In comparison, women who work in fourth-class counties with a population of 11,000-31,000 (Carbon, Duchesne, Juab, Millard, San Juan, Sanpete, Sevier and Wasatch) are less likely to hold a leadership role.
There appears to be a “leaky leadership pipeline” for women trying to advance within county governments.
“Diverse representation is particularly important in government,” Townsend said. “When women aren’t at the table, it results in public policies and programs that exclude valuable social experiences, talents and perspectives. We often talk about the lack of women leaders in corporations. In that setting, decisions made typically impact stakeholders and employees, but when government leaders make decisions, it impacts entire communities.”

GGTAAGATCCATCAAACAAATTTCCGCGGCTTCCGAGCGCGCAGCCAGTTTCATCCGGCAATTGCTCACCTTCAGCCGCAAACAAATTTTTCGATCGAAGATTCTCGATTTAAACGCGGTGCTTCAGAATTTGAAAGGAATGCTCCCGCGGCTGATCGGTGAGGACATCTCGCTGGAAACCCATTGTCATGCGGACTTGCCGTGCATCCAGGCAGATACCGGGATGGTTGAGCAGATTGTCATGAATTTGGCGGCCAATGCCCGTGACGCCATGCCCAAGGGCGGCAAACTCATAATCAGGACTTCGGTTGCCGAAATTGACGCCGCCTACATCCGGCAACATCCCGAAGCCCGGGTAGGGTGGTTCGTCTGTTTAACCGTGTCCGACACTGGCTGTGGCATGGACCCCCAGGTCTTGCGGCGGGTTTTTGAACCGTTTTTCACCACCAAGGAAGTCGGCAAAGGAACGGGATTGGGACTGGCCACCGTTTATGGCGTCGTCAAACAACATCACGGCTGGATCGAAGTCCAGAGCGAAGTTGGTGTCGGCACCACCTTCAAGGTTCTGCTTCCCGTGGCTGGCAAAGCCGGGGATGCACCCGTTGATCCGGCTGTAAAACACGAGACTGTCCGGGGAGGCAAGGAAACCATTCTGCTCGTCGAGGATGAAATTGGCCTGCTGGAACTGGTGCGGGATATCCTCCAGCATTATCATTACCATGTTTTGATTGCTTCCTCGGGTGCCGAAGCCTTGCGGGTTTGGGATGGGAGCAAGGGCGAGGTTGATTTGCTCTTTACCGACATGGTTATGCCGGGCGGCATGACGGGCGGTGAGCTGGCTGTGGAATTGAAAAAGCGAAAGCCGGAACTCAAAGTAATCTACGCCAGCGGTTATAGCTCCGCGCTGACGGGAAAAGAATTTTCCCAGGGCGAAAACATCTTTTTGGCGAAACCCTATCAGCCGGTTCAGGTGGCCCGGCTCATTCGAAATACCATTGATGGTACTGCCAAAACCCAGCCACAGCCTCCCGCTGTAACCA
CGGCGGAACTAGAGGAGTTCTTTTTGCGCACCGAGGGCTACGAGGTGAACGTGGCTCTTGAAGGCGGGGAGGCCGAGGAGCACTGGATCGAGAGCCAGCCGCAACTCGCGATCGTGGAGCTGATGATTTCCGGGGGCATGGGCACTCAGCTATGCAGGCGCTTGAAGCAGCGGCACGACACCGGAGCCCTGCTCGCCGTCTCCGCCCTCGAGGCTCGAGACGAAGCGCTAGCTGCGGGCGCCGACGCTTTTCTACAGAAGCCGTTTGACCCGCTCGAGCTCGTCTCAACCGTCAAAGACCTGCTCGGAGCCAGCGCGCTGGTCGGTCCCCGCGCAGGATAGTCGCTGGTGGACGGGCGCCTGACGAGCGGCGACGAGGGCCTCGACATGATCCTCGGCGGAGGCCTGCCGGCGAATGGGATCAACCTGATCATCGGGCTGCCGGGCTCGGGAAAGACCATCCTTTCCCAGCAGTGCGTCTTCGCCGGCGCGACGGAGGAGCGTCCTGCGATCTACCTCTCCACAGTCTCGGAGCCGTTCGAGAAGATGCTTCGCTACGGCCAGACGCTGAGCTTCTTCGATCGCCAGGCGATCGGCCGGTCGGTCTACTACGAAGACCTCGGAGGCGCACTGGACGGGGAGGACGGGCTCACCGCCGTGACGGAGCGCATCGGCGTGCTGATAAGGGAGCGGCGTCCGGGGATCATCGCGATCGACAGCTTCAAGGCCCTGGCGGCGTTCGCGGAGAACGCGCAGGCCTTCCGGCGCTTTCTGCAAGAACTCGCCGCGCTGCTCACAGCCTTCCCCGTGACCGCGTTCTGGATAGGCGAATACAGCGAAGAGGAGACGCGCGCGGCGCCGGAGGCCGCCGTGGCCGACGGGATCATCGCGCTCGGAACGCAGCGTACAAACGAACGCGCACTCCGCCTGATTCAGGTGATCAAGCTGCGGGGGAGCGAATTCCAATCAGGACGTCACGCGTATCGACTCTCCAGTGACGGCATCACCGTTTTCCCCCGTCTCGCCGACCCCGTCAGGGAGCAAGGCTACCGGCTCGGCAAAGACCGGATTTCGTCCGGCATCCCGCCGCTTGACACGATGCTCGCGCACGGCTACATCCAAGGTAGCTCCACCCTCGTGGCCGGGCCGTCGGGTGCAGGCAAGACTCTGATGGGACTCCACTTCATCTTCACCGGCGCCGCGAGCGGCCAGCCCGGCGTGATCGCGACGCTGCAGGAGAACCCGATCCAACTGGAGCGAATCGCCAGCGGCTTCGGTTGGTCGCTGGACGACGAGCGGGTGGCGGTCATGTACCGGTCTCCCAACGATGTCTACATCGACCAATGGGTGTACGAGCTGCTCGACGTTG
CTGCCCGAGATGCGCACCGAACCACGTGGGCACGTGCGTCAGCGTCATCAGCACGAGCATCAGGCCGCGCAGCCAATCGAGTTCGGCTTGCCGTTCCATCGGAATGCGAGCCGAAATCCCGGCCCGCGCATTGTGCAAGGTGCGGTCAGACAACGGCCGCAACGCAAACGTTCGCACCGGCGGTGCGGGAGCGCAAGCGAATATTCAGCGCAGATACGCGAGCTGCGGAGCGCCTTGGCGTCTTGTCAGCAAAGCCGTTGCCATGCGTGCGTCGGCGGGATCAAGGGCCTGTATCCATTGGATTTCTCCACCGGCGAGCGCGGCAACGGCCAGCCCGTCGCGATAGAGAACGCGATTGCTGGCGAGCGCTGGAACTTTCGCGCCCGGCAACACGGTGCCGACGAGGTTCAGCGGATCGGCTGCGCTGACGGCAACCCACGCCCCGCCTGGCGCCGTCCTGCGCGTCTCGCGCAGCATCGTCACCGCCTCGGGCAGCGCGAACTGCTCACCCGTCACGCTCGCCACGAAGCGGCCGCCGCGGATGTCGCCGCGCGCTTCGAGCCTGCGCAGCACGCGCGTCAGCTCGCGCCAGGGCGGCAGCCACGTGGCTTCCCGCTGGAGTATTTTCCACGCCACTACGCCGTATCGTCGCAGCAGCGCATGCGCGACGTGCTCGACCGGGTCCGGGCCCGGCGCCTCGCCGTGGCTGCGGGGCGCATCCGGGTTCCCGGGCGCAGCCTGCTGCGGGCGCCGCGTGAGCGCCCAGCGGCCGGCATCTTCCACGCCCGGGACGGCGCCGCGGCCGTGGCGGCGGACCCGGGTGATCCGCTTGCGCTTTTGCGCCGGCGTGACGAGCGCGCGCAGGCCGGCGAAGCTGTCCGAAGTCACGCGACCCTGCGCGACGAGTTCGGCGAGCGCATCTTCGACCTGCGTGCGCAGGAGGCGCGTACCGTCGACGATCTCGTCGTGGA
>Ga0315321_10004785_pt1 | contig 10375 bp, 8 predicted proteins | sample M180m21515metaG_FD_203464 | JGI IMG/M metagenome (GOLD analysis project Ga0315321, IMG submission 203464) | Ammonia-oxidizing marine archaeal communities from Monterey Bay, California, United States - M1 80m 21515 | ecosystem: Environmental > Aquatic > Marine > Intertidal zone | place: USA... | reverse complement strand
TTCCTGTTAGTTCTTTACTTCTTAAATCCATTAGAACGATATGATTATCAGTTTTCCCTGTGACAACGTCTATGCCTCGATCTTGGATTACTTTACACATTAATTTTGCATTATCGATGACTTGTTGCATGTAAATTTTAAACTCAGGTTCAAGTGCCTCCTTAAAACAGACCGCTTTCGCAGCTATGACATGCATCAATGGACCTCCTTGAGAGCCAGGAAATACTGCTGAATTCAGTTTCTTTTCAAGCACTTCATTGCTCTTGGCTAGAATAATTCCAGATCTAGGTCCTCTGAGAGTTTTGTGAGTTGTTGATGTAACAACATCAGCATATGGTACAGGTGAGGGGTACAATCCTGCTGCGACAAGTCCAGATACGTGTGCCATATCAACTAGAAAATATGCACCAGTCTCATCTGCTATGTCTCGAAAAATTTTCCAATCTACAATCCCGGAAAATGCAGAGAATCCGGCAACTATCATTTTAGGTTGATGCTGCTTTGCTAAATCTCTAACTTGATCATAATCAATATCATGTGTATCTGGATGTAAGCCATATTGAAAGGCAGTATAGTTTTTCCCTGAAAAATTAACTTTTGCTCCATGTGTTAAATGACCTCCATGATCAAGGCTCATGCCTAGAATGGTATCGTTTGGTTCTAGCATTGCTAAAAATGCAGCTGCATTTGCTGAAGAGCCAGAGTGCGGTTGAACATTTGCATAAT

Diversity in government leadership conveys to the community that a range of interests, experiences and priorities are being represented, she said.
“It also allows for more innovative decision making, increased adaptability and more creative problem solving – which is desperately needed during these particularly challenging times,” she said.
Recent national discussions highlight the importance of listening to women’s voices and experiences, particularly women of color. The current lack of equal representation in some county leadership in Utah contrasts starkly with the goal of a diverse government workforce. Acknowledging the relationship between gender and leadership can translate into behavior-changing actions.
“It’s exciting to be able to gather and share this data,” Townsend said. “Ultimately, we count what we value, and in my opinion, this research represents a call for local governments in Utah and throughout all states to consider whose experiences are included – and excluded – when creating public policies that impact our communities.”